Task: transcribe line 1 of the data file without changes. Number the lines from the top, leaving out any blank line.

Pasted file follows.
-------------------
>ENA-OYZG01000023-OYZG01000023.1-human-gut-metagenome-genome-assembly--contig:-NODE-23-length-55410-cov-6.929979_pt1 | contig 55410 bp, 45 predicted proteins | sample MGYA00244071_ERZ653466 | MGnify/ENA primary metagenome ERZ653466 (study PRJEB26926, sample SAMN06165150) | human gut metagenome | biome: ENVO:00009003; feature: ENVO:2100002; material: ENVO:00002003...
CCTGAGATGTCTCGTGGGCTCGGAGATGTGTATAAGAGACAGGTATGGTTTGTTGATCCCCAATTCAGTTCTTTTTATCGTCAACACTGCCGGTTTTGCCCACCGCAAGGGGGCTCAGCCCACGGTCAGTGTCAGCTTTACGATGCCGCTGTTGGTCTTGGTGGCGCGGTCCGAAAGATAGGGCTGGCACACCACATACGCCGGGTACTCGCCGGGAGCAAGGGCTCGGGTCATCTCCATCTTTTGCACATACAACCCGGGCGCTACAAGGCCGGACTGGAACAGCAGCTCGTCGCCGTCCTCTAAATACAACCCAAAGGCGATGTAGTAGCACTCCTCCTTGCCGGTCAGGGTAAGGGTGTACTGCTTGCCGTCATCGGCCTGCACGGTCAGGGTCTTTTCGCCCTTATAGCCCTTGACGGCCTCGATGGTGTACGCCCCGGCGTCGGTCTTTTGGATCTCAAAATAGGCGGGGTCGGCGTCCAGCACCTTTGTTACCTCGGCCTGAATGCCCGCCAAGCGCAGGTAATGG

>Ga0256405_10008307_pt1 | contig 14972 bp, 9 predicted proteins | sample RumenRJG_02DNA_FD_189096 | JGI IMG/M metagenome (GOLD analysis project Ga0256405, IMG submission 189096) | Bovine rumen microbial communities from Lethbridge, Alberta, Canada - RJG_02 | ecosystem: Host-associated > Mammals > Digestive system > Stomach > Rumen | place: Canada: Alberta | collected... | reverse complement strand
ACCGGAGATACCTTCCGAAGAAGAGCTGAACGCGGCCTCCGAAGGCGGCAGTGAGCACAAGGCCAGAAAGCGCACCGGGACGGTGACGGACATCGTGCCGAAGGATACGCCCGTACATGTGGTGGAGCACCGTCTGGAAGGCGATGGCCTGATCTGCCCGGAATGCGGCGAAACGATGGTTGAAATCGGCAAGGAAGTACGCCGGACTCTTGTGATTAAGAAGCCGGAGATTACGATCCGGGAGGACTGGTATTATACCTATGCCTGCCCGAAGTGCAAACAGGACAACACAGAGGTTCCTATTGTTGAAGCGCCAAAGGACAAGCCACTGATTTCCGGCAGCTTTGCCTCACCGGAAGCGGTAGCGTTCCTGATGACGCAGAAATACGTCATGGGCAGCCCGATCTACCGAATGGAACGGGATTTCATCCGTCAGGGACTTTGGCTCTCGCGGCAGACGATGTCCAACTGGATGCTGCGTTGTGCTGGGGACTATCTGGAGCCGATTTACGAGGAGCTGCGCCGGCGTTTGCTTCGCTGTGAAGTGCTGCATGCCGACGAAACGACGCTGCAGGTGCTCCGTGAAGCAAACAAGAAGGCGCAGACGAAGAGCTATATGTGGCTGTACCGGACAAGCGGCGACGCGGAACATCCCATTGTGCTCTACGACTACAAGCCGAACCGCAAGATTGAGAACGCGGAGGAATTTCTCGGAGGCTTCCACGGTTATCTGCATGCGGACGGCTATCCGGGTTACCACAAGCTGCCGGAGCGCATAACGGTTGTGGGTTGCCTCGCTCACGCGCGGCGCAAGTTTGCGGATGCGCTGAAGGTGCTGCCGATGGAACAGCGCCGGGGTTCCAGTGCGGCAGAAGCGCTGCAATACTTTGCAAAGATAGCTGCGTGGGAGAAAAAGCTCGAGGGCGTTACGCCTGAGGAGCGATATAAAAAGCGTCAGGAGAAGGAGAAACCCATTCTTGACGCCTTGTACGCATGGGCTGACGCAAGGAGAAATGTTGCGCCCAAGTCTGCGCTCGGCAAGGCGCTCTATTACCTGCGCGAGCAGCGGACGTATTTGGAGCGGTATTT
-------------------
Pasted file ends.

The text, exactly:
>ENA-OYZG01000023-OYZG01000023.1-human-gut-metagenome-genome-assembly--contig:-NODE-23-length-55410-cov-6.929979_pt1 | contig 55410 bp, 45 predicted proteins | sample MGYA00244071_ERZ653466 | MGnify/ENA primary metagenome ERZ653466 (study PRJEB26926, sample SAMN06165150) | human gut metagenome | biome: ENVO:00009003; feature: ENVO:2100002; material: ENVO:00002003...